Me: “Aaaiiirirrrrrroooooooogggghhhh!!!!!!”

J: “Ha ha!”

Me, again, after getting a grip: “So, does it need to be fixed? Is it going to fall onto our heads one unsuspecting night?”

J: “Well, maybe. I mean, you could fix it. You might want to. But some people wouldn’t, and it’ll probably be fine. No, it’s not going to fall down. I do remember he said that, for sure. I mean, not that way, but something almost like that.”

Me:  “What language is it that you speak?”

J: “Ha ha!”

Me: “So where do we stand now with him?”

J: “Oh, he’s going to send me over an estimate tonight. He says it’ll only be a few hundred dollars. I’ll send it to you and we’ll talk about what kind of concessions to ask from the sellers.”

Me: “I’ve got to be pretty sure that this house is sound before we proceed. I don’t want to be sitting there in one of these mad Dallas storms, and have the roof lift off and fly away like a UFO.”

J: “Well… a real bad storm could always rip off your roof, no matter what, even if it’s in great shape.”

Me: “Aaaiiirirrrrrroooooooogggghhhh!!!!!!”

J: “Ha ha!”

Me, again, after getting a second grip: “But it’s much more likely that a roof that’s structurally unsound will fly away, then one that’s attached securely, wouldn’t you say?”

J: “Oh. Yeah! But it’s really fine. That’s what he said. I’m pretty sure. Almost certain. Probably absolutely for sure. But I’ll send you his report tonight. And you know what? You might want to call him yourself. I think that’s a good idea! Then we’ll talk!”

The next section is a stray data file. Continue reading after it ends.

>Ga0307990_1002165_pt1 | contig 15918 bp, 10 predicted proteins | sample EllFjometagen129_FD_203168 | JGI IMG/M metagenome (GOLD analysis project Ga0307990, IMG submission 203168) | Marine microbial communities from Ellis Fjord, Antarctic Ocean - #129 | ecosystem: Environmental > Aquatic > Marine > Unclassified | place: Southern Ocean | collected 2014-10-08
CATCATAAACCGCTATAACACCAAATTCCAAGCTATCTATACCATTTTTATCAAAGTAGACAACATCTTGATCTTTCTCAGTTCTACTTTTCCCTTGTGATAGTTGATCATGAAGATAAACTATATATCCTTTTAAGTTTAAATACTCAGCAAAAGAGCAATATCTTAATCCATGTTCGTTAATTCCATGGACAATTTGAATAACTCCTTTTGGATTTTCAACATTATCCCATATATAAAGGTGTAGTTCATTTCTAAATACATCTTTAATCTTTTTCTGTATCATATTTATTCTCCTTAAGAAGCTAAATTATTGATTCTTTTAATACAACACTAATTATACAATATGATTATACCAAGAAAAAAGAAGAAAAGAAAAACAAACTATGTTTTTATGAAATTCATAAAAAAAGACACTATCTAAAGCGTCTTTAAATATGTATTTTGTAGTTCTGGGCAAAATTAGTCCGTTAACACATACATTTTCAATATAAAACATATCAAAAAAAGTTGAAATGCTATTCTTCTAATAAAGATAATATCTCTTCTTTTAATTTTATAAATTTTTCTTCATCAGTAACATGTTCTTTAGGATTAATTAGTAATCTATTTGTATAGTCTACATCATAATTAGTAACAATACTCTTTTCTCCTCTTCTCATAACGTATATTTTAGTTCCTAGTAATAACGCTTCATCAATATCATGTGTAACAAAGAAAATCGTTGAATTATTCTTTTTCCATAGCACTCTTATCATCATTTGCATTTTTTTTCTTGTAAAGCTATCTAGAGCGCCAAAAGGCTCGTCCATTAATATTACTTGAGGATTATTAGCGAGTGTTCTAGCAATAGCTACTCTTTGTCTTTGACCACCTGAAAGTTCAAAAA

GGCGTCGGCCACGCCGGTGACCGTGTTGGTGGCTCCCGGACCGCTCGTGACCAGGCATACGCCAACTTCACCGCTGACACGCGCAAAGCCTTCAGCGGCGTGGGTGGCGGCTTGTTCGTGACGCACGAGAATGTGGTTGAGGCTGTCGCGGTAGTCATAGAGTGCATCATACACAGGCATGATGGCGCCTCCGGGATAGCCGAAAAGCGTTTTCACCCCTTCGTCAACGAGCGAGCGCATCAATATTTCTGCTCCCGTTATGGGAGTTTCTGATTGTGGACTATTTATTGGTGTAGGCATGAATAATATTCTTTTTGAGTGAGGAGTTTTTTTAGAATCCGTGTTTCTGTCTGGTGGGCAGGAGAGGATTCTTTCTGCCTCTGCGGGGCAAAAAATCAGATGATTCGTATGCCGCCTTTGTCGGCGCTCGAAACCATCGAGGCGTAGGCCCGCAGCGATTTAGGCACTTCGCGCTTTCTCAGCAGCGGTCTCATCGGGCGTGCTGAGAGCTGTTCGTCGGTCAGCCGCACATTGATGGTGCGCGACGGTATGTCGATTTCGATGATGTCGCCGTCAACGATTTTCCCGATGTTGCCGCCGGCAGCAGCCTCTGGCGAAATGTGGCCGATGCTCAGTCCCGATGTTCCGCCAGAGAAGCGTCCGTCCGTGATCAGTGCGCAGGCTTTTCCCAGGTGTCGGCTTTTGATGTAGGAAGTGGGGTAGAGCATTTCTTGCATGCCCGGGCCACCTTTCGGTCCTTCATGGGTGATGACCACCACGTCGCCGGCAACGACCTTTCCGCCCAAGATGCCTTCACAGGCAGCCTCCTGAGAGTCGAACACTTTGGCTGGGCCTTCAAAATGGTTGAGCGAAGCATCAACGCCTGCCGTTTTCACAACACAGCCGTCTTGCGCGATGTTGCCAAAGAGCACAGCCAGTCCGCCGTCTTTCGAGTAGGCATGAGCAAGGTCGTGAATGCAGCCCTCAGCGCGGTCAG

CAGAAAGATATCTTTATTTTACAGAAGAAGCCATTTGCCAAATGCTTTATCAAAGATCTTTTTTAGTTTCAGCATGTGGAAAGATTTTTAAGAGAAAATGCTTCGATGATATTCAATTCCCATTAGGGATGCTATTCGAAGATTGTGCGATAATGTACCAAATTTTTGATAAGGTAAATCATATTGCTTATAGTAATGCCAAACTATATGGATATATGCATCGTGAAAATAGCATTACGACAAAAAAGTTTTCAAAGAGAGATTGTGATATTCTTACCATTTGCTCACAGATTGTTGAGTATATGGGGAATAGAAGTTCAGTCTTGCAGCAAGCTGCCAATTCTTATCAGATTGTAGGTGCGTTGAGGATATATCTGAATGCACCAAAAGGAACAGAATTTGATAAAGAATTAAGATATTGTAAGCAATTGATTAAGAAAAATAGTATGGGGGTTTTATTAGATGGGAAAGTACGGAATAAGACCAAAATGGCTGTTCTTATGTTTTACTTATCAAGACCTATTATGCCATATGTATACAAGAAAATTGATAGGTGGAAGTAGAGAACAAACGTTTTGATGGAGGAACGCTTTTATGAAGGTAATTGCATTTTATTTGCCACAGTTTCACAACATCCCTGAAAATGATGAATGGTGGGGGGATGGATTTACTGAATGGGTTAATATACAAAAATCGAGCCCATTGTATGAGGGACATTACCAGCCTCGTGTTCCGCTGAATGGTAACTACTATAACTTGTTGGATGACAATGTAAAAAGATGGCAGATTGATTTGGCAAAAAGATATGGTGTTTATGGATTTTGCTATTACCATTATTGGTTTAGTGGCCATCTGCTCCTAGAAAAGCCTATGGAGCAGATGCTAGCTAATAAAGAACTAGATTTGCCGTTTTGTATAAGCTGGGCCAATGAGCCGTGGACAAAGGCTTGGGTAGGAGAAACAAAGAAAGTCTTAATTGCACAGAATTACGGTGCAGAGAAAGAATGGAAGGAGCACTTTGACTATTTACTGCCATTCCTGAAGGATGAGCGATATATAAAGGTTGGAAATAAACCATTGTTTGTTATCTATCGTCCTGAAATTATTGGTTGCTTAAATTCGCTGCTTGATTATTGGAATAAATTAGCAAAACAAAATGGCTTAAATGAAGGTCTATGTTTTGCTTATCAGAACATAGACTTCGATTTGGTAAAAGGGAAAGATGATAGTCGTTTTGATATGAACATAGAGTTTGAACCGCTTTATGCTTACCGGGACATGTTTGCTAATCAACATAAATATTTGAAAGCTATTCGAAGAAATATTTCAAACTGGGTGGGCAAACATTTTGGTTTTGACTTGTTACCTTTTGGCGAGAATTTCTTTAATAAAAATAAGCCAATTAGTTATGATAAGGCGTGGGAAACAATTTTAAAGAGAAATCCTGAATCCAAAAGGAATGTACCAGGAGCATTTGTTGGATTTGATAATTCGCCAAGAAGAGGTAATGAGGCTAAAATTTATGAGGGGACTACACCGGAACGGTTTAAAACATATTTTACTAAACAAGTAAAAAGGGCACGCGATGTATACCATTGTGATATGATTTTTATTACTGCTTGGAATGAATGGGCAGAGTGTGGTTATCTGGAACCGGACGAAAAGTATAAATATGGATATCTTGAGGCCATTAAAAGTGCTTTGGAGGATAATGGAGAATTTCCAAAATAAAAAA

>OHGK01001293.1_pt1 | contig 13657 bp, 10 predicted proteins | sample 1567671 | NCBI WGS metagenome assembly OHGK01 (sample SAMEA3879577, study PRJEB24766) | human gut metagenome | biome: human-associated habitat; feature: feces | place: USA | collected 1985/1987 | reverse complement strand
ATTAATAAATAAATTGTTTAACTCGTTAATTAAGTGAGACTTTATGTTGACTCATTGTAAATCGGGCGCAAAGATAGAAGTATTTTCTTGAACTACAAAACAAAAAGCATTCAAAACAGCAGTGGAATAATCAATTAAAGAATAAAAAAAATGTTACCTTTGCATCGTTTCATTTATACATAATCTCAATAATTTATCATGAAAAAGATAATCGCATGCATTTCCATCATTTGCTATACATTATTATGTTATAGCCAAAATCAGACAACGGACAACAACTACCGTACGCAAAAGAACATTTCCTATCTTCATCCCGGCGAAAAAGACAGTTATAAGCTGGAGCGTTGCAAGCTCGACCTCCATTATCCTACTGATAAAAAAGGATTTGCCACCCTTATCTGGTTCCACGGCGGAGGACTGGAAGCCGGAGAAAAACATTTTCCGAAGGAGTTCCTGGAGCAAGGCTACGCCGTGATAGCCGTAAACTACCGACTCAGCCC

Me: (sob)

J: “Ha ha!”

So… it sounds like all will be well, and that the Possible New Home might move tomorrow into the Probable New Home category, with the Actual New Home on the horizon somewhere but easing closer.

I’m already looking at paint chips. And tumbled tile squares. And picturing myself running the table on D, dropping the 8-ball solidly into the left corner pocket with a satisfied thunk.

And did I mention the closet?

Later.

About wordsmith1313

Now: Somewhat retired, although I don't do it very well. Formerly senior director of Communications and Marketing for the Dallas Zoo. Journalist. EMT. Writer. Breast cancer survivor. I love to travel, and will always return from a trip with a new friend or two. Those fortuitous meetings bring velvet to the rough edges of life.
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4 Responses to Raising the roof

  1. Kevin Paulk says:

    Dog! You’d definitely have to learn to play the carom if you threw a ball up there to practice shagging flies …

  2. bushb says:

    4 words: LP TechShield Radiant Barrier if you’re going to replace your roof sheathing. Lowers attic temp by about 30 degrees in the summer. And we make it just east of you in Jasper and Carthage.

  3. Marilyn says:

    I’m getting hooked on your blogs L. Can I call you “L”? (please don’t correct my punctation as you read this). 😉 Are emoticons okay?

    Just think of that California Closet (now that I know what it is) and sign on the dotted line. Your roof will be fine. On the other hand, you might want to interrogate…I mean chat…with your neighbors about any similar roof problems they may have encountered. If they aren’t sitting in convertible homes then I have a feeling your Probable New Home will be fine too.

  4. Marjorie Ramos says:

    Compared to the roof lines I see here on Staten Island, yours looks perfect! Thank you for the chuckles. I’ve gone back and read several of your posts. So funny and witty. BTW, I have a pool table too. I’ll take you guys on any time!